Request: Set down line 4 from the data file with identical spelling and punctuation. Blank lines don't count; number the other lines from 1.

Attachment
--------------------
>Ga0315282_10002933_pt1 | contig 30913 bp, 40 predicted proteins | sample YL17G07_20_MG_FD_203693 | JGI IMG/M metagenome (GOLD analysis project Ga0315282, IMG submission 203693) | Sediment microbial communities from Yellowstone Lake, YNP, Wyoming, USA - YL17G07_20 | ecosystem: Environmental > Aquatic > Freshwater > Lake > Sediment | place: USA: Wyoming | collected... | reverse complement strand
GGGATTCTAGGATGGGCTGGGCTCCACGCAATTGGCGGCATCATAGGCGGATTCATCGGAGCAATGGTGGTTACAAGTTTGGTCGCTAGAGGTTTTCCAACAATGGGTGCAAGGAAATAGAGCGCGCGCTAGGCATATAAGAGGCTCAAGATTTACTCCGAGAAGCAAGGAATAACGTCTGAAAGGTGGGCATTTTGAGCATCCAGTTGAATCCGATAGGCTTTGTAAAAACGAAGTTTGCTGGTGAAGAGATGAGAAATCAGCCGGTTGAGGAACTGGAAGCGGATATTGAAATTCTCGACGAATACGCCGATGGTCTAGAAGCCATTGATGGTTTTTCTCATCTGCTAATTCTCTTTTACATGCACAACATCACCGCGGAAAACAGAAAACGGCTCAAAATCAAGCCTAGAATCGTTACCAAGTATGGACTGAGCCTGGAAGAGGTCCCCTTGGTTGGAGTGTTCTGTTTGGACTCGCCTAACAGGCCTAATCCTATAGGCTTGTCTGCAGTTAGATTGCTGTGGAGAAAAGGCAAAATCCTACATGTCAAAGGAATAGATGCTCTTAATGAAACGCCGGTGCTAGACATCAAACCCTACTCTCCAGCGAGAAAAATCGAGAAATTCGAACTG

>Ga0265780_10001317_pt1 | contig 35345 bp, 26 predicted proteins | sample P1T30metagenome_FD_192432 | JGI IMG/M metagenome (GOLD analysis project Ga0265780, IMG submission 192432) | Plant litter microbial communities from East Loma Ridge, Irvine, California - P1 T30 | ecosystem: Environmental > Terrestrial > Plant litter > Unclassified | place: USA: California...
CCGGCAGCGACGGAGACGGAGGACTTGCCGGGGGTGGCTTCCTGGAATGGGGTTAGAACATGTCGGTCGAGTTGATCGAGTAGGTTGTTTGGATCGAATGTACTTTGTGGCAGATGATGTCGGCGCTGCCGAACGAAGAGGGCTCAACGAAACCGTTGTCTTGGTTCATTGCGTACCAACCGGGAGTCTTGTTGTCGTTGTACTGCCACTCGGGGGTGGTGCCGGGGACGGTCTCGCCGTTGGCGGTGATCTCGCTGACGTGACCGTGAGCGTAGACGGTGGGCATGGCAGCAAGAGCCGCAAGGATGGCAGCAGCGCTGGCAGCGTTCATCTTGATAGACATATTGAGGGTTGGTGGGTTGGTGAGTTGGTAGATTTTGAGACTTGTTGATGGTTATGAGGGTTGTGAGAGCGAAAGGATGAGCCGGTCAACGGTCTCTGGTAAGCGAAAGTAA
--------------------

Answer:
CCGGCAGCGACGGAGACGGAGGACTTGCCGGGGGTGGCTTCCTGGAATGGGGTTAGAACATGTCGGTCGAGTTGATCGAGTAGGTTGTTTGGATCGAATGTACTTTGTGGCAGATGATGTCGGCGCTGCCGAACGAAGAGGGCTCAACGAAACCGTTGTCTTGGTTCATTGCGTACCAACCGGGAGTCTTGTTGTCGTTGTACTGCCACTCGGGGGTGGTGCCGGGGACGGTCTCGCCGTTGGCGGTGATCTCGCTGACGTGACCGTGAGCGTAGACGGTGGGCATGGCAGCAAGAGCCGCAAGGATGGCAGCAGCGCTGGCAGCGTTCATCTTGATAGACATATTGAGGGTTGGTGGGTTGGTGAGTTGGTAGATTTTGAGACTTGTTGATGGTTATGAGGGTTGTGAGAGCGAAAGGATGAGCCGGTCAACGGTCTCTGGTAAGCGAAAGTAA